The current operations in the Marri and the Bugti areas started after President General Musharraf’s visit to Kohlu, the administrative headquarters of the Marri tribal area, on December 15, 2005. On his arrival, eight rockets slammed into a Frontier Constabulary (FC) camp on the outskirts of Kohlu. The following day, the Director General and the Inspector General of the FC were injured in firing while surveying the area. The FC, backed by regular troops stationed in the Sui area, launched a massive operation against ‘miscreants’ in both the Marri and Bugti areas. The military as well as the Government continues to emphasise that no military operations are underway, and only the paramilitary FC is engaged in rooting out miscreants. Both Balochistan Governor Owais Ghani and Chief Minister Jam Yousuf have stated that 1,000-2,000 fararis (rebels) are holed up in camps that are being targeted by the security forces. They have tried to allay fears regarding civilian casualties stating that no civilians are to be found in the vicinity of the farari camps.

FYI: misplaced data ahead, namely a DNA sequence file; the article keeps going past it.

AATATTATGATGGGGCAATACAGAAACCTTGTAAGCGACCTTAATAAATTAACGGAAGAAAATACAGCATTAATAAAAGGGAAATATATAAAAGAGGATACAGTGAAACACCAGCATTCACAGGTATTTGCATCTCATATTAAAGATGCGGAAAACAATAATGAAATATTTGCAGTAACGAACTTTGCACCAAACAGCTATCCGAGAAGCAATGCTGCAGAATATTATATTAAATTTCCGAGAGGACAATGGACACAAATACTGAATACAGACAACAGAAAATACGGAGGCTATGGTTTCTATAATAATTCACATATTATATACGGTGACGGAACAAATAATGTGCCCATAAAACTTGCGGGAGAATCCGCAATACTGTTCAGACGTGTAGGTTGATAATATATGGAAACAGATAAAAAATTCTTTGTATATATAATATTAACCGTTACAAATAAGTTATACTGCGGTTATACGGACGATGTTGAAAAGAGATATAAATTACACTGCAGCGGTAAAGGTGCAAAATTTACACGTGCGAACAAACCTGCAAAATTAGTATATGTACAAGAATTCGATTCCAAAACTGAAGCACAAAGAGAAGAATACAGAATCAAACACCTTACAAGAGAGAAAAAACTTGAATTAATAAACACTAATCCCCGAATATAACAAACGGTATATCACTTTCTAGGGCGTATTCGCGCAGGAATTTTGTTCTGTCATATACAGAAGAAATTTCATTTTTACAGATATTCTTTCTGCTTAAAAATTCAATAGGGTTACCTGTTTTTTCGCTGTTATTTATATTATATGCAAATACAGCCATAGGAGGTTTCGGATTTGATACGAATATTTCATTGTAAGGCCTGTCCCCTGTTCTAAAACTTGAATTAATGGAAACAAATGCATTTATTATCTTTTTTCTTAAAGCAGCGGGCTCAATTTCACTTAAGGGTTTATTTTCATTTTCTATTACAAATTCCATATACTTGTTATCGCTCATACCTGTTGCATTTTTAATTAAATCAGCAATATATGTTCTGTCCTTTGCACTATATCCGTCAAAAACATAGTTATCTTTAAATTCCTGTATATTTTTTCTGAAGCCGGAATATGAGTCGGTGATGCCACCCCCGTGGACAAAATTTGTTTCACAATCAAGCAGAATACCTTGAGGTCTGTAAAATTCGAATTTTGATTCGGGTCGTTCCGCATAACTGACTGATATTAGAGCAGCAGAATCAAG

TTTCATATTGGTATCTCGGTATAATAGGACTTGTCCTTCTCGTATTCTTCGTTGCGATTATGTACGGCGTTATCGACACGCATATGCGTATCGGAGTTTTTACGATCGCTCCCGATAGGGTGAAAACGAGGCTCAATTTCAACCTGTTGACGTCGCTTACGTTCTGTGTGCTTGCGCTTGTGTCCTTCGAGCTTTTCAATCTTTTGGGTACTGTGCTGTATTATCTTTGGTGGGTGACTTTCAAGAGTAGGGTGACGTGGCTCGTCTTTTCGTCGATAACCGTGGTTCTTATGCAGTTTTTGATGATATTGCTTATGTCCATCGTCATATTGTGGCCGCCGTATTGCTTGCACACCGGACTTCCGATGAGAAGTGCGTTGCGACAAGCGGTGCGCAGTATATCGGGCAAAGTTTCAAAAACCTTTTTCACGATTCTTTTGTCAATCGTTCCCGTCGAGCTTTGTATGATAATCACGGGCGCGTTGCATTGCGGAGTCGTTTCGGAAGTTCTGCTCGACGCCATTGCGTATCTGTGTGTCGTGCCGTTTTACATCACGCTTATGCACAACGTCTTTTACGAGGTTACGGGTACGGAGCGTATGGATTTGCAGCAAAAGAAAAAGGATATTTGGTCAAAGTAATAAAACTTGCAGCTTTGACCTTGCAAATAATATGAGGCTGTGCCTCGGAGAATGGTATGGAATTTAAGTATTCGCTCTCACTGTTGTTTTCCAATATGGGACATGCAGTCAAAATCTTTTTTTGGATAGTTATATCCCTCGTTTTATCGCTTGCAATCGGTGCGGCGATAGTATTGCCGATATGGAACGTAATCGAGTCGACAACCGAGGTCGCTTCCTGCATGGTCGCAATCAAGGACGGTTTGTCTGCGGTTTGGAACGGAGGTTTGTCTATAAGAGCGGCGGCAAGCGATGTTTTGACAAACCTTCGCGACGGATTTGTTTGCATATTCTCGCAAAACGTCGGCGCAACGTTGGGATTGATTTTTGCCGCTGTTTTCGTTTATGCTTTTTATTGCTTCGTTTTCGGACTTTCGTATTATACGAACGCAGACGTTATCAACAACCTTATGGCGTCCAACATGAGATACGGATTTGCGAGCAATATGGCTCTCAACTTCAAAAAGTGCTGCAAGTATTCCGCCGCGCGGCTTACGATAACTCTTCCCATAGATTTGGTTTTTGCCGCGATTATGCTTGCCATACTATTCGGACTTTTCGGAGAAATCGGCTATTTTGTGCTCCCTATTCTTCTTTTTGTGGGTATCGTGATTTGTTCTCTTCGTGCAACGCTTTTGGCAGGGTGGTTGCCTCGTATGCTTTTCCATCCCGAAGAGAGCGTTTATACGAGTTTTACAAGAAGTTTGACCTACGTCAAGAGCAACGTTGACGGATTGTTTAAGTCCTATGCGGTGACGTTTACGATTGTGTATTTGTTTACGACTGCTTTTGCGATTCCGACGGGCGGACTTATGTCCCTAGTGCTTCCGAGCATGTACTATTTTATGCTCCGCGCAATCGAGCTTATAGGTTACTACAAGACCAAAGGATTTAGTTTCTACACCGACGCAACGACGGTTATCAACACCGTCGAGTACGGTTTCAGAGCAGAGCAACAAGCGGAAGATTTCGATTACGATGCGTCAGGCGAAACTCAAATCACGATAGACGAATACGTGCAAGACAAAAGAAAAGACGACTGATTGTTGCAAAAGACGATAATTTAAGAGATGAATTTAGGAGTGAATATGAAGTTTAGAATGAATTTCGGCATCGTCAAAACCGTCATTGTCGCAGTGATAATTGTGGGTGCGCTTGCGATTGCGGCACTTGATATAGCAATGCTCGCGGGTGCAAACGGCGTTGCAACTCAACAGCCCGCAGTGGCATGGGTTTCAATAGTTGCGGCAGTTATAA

Since the areas under siege have been sealed off by the troops, the only sources of information on the situation are official spokesmen or Baloch nationalist leaders. Irrespective of whether one chooses to take on board all that both the sides are saying, it is undeniable that a major conflagration is in progress. The latest reports of Kohlu being deprived of power by the blowing up of electricity pylons, as well as rocket and bomb attacks in Sibi, Harnai, Naushki and Turbat, suggest that the fire is spreading to new areas in the province. The security forces may claim to be confining themselves to targeting the farari camps, but in aerial strafing and bombing, avoiding collateral civilian casualties is beyond the scope of even the most sophisticated armies. While the fighting rages and spreads in Balochistan, voices of concern from other parts of the country are steadily getting louder.